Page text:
A potential breakthrough was made Saturday as a Chinese ship picked up pulse signals from under the Indian Ocean, potentially from the flight recorder of Malaysian Airlines flight 370, the plane that mysteriously went missing on March 8 with its 239 passengers.
The 90-second string of pings was reportedly at a frequency of 37.5kHz, the same used by flight recorders.
Following the discovery by the Chinese ship, the Haixun 01, the search has intensified to track down the plane's black box before it runs out of batteries, reports BBC. After 30 days the black box's batteries are expected to run out of juice; Saturday marks 29 days since the plane disappeared for as yet unknown reasons.
Angus Houston, the chief coordinator of Australia's Joint Agency Coordination Center, remarked on the discovery Saturday, saying "the characteristics reported are consistent with the aircraft black box." Houston added that several white objects were found Saturday at a distance of 56 miles from the site.
"However, there is no confirmation at this stage that the signals and the objects are related to the missing aircraft," concluded Houston, adding that the Royal Australian Air Force was considering deploying aircraft to sweep the area of the signals.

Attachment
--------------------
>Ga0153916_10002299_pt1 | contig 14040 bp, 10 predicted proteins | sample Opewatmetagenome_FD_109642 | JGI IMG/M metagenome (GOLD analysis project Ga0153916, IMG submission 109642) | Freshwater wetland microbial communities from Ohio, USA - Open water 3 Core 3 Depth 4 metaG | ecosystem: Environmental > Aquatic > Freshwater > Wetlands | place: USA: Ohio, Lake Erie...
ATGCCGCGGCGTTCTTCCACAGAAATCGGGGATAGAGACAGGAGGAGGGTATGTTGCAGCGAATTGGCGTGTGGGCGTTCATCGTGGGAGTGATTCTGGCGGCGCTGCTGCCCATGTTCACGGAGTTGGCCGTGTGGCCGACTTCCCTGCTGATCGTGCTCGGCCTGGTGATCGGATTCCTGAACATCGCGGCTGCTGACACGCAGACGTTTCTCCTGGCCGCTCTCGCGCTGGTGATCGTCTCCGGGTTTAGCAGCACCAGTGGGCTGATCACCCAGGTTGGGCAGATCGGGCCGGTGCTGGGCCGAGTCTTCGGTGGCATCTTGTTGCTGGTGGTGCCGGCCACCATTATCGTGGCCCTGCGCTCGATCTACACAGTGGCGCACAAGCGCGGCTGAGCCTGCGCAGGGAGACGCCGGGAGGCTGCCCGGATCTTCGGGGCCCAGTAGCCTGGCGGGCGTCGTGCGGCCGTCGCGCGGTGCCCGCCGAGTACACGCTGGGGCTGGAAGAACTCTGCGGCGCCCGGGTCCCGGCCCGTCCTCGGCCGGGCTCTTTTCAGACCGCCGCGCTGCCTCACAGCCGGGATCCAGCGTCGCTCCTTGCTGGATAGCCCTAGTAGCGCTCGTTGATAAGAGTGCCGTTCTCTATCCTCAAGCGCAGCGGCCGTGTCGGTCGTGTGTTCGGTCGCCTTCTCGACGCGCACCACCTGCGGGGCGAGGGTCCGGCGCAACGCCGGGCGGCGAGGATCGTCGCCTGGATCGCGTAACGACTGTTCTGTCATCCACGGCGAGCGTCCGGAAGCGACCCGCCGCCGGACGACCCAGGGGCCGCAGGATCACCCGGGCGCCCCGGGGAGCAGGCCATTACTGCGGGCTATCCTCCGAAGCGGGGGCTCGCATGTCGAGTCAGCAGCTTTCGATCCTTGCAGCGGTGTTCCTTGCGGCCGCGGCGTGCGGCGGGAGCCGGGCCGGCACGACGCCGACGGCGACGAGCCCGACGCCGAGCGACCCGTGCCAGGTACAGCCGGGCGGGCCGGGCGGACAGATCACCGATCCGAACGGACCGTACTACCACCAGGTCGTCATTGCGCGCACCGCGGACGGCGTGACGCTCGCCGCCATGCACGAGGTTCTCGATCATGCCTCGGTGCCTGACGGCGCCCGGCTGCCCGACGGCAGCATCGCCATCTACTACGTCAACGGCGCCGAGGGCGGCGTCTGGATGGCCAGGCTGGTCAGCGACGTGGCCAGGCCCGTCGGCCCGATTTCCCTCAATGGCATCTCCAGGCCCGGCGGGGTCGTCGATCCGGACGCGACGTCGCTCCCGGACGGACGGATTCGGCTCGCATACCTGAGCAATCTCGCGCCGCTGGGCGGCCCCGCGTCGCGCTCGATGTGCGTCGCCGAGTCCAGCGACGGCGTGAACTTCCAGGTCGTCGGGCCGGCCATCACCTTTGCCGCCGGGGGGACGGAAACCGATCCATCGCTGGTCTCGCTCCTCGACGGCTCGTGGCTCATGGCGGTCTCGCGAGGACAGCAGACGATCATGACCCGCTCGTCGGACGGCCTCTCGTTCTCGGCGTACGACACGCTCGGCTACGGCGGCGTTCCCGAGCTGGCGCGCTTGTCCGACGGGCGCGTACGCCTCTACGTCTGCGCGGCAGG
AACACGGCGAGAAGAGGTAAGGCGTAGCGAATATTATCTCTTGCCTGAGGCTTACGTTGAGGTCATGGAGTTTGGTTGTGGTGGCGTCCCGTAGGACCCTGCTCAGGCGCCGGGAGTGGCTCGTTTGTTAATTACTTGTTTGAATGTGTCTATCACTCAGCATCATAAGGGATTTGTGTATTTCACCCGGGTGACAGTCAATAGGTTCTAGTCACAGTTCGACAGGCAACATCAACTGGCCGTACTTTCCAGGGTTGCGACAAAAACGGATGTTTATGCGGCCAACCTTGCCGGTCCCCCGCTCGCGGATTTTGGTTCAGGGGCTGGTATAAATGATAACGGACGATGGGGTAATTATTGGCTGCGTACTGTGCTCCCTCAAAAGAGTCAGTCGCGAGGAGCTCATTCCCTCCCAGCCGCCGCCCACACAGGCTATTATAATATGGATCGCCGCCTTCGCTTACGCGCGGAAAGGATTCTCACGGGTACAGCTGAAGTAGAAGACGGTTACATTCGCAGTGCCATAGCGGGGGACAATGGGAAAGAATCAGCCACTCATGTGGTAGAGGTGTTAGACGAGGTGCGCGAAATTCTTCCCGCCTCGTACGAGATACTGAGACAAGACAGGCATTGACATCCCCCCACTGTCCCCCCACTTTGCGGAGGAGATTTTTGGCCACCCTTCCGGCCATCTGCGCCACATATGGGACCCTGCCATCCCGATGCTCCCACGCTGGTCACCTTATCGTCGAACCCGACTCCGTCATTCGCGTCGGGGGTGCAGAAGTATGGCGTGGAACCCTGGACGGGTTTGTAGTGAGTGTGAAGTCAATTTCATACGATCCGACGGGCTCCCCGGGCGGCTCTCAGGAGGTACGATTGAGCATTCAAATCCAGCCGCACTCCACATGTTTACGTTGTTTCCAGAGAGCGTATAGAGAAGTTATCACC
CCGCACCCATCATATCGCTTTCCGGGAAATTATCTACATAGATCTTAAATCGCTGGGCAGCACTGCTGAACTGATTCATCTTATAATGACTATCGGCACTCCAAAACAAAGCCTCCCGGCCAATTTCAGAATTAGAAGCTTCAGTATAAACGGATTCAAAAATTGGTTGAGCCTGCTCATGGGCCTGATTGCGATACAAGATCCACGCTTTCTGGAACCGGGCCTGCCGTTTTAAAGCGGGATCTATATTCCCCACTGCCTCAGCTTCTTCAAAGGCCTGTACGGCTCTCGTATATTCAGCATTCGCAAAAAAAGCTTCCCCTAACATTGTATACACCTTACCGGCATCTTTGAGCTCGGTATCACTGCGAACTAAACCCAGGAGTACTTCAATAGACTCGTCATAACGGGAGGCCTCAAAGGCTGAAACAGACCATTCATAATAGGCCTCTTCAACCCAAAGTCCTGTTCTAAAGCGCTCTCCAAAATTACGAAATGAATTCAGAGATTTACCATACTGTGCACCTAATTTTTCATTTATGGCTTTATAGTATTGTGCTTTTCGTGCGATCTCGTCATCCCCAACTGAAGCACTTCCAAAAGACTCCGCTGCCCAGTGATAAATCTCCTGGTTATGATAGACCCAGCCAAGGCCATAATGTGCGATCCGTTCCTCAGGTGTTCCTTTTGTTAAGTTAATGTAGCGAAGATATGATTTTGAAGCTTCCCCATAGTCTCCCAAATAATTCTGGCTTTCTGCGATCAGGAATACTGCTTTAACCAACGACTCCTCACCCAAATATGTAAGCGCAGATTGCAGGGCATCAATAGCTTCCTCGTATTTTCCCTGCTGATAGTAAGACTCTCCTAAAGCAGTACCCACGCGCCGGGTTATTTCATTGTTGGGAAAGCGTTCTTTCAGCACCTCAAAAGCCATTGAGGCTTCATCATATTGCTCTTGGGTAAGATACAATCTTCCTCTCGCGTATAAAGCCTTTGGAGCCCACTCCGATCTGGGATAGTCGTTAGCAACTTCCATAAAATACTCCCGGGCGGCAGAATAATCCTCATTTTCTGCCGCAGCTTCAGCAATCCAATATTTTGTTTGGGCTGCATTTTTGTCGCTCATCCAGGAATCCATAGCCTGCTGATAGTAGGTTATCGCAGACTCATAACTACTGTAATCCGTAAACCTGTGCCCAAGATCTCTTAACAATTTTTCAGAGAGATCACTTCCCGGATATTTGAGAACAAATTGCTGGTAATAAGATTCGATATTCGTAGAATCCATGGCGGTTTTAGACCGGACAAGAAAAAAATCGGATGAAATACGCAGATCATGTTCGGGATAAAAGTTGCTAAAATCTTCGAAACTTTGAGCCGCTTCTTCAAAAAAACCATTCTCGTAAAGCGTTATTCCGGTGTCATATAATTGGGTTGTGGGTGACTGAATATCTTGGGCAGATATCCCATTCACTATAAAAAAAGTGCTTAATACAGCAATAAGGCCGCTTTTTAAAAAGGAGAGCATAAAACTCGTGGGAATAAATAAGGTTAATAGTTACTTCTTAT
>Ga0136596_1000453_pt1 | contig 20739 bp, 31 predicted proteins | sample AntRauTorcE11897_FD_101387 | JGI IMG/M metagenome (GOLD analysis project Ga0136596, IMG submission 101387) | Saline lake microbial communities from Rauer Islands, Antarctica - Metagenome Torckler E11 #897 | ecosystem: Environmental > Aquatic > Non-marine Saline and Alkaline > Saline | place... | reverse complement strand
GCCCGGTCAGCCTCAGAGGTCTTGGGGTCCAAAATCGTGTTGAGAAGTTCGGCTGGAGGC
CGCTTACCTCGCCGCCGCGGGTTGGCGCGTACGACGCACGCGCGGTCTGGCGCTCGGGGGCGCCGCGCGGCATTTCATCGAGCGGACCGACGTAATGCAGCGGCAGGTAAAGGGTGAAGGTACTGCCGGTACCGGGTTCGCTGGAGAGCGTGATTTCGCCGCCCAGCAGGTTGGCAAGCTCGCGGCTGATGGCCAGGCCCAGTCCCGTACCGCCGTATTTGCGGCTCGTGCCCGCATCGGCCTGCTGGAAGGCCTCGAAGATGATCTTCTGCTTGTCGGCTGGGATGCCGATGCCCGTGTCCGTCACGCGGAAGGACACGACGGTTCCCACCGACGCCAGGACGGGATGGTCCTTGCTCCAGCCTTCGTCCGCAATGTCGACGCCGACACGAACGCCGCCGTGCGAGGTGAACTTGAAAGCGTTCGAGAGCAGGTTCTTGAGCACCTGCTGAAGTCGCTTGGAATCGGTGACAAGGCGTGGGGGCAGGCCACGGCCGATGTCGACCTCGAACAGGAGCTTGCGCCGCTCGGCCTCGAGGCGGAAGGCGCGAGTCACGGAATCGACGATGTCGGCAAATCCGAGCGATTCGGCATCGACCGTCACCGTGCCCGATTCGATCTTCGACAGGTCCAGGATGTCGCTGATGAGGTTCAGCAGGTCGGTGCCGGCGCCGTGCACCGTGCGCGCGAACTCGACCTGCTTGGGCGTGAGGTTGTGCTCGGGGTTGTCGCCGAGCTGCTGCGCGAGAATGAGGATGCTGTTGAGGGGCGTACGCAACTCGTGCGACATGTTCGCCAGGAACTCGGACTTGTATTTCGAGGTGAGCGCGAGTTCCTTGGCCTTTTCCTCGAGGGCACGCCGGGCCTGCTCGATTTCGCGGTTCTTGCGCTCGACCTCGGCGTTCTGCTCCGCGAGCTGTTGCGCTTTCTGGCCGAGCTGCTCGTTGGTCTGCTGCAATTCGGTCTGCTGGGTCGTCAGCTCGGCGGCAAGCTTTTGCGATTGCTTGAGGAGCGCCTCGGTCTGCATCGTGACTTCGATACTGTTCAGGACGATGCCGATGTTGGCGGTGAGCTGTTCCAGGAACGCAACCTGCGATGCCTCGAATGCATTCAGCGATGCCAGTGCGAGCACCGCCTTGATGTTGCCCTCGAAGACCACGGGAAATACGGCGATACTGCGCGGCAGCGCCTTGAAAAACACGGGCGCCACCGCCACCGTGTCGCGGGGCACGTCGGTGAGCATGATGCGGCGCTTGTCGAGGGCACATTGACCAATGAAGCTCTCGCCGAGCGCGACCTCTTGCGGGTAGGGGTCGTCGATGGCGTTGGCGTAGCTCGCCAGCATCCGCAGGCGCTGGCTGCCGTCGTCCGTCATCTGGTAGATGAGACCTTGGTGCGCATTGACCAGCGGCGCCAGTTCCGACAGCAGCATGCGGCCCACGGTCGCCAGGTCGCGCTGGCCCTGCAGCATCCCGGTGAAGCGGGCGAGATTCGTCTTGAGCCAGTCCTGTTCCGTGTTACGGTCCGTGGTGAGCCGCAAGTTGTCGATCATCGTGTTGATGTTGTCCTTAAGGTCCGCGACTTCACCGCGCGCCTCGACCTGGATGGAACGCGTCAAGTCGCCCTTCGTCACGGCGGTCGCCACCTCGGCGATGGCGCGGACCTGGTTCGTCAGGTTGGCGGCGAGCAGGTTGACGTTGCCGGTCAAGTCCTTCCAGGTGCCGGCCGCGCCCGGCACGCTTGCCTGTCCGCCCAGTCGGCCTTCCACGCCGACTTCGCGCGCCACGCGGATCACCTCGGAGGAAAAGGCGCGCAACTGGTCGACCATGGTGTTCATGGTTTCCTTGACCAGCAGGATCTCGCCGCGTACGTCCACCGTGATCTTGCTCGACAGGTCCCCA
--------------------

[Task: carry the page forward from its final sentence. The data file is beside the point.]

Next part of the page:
Haixun 01's discovery was made suddenly, at a location of 25 degrees south latitude and 101 degrees east longitude.
"Identitcal" to standard beacon frequency
According to Anish Patel, president of Dukane Seacom which manufacturers locator beacons, the discovered signal "is the standard beacon frequency" for the plane's data recorder. "They're identical," he told CNN.
The 37.5kHz frequency was chosen "to give that standout quality that does not get interfered with by the background noise that readily occurs in the ocean." However, Patel said "I'd like to see some additional assets on site quickly -- maybe some sonobuoys," referring to a sonar system dropped into the water.
The new find comes the same day that Hishammuddin Hussein, Malaysia's acting transportation minister, announced three committees were being formed to organize the search. One is to deal with families of the passengers, another to arrange the investigation team, and a third to handle the deployment of assets.
Speculations around causes of disappearance abound
Previous finds of objects floating in the ocean were put into question after officials said last Sunday they may not be connected to the flight.
Some theories about the mysterious disappearance include suspicions regarding co-pilot Zaharie Ahmad Shah, considered a "fanatical" supporter of Malaysian Opposition leader Anwar Ibrahim, who was sentenced to five years in jail for on a sodomy charge less than a day before the flight disappeared.
Other theories point the finger at two Iranian nationals who boarded the plane on false European passports. A more outlandish theory was proposed by American commentator Dr. Kevin Barrett, who told state-owned Iranian Press TV that he thought Israel was behind the disappearance.